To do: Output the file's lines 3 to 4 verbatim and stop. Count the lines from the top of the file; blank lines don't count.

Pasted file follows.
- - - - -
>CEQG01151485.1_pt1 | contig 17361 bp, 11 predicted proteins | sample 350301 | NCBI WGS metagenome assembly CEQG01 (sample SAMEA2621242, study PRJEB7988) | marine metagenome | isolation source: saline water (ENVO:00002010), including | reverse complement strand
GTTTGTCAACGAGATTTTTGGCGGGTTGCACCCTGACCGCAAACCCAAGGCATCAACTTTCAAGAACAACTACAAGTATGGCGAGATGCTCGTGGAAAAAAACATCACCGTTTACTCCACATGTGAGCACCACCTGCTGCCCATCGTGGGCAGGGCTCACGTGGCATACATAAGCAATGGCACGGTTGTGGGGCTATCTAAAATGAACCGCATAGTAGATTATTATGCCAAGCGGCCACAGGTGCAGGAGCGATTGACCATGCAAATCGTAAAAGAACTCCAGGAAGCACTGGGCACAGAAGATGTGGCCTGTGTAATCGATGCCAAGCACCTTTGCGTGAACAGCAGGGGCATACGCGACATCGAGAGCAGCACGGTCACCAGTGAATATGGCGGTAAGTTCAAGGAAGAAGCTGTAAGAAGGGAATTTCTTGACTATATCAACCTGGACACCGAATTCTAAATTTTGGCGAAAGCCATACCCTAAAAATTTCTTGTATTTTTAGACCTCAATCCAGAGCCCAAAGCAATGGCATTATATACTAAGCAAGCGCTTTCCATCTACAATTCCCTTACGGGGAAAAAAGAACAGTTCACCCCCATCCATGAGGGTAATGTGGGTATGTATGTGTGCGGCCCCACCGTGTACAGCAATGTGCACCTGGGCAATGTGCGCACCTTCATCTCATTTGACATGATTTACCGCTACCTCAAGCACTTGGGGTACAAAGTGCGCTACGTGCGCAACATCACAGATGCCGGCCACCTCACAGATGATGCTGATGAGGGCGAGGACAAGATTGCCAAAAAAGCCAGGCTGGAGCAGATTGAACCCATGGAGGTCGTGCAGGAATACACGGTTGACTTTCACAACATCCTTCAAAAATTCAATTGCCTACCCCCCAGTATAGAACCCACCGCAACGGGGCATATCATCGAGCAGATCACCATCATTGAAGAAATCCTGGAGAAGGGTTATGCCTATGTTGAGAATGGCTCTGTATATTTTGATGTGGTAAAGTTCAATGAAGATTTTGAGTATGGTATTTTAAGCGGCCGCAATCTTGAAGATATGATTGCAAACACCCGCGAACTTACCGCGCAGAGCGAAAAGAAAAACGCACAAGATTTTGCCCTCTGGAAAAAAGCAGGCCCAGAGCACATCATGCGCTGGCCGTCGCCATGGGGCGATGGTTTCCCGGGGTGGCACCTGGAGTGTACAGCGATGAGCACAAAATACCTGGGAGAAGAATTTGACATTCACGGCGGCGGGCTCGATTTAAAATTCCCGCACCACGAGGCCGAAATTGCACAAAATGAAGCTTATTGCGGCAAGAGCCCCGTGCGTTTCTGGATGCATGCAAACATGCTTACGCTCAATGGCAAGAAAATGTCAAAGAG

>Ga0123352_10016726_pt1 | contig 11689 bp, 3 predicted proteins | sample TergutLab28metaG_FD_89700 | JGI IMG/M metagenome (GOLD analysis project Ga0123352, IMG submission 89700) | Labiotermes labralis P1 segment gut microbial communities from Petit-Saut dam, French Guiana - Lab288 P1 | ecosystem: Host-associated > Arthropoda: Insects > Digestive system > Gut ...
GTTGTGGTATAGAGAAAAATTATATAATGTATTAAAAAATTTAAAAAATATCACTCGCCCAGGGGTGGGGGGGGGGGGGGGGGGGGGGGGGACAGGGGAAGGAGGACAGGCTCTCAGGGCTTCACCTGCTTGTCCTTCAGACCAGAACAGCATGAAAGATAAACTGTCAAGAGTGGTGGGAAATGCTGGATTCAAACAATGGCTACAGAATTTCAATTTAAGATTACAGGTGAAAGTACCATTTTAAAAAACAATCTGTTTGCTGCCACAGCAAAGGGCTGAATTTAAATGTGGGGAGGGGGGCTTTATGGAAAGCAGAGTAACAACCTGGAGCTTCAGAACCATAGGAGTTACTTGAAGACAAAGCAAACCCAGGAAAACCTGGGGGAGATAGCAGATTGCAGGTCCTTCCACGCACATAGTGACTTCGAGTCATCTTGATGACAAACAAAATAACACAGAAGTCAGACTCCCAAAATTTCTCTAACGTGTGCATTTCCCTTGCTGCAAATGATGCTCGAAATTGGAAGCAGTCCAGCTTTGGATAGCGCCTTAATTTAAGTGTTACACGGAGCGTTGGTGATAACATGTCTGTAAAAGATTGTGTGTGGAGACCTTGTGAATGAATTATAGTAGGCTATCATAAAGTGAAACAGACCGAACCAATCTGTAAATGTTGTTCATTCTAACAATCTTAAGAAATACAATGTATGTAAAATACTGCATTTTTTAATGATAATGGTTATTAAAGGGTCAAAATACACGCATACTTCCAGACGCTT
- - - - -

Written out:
>Ga0123352_10016726_pt1 | contig 11689 bp, 3 predicted proteins | sample TergutLab28metaG_FD_89700 | JGI IMG/M metagenome (GOLD analysis project Ga0123352, IMG submission 89700) | Labiotermes labralis P1 segment gut microbial communities from Petit-Saut dam, French Guiana - Lab288 P1 | ecosystem: Host-associated > Arthropoda: Insects > Digestive system > Gut ...
GTTGTGGTATAGAGAAAAATTATATAATGTATTAAAAAATTTAAAAAATATCACTCGCCCAGGGGTGGGGGGGGGGGGGGGGGGGGGGGGGACAGGGGAAGGAGGACAGGCTCTCAGGGCTTCACCTGCTTGTCCTTCAGACCAGAACAGCATGAAAGATAAACTGTCAAGAGTGGTGGGAAATGCTGGATTCAAACAATGGCTACAGAATTTCAATTTAAGATTACAGGTGAAAGTACCATTTTAAAAAACAATCTGTTTGCTGCCACAGCAAAGGGCTGAATTTAAATGTGGGGAGGGGGGCTTTATGGAAAGCAGAGTAACAACCTGGAGCTTCAGAACCATAGGAGTTACTTGAAGACAAAGCAAACCCAGGAAAACCTGGGGGAGATAGCAGATTGCAGGTCCTTCCACGCACATAGTGACTTCGAGTCATCTTGATGACAAACAAAATAACACAGAAGTCAGACTCCCAAAATTTCTCTAACGTGTGCATTTCCCTTGCTGCAAATGATGCTCGAAATTGGAAGCAGTCCAGCTTTGGATAGCGCCTTAATTTAAGTGTTACACGGAGCGTTGGTGATAACATGTCTGTAAAAGATTGTGTGTGGAGACCTTGTGAATGAATTATAGTAGGCTATCATAAAGTGAAACAGACCGAACCAATCTGTAAATGTTGTTCATTCTAACAATCTTAAGAAATACAATGTATGTAAAATACTGCATTTTTTAATGATAATGGTTATTAAAGGGTCAAAATACACGCATACTTCCAGACGCTT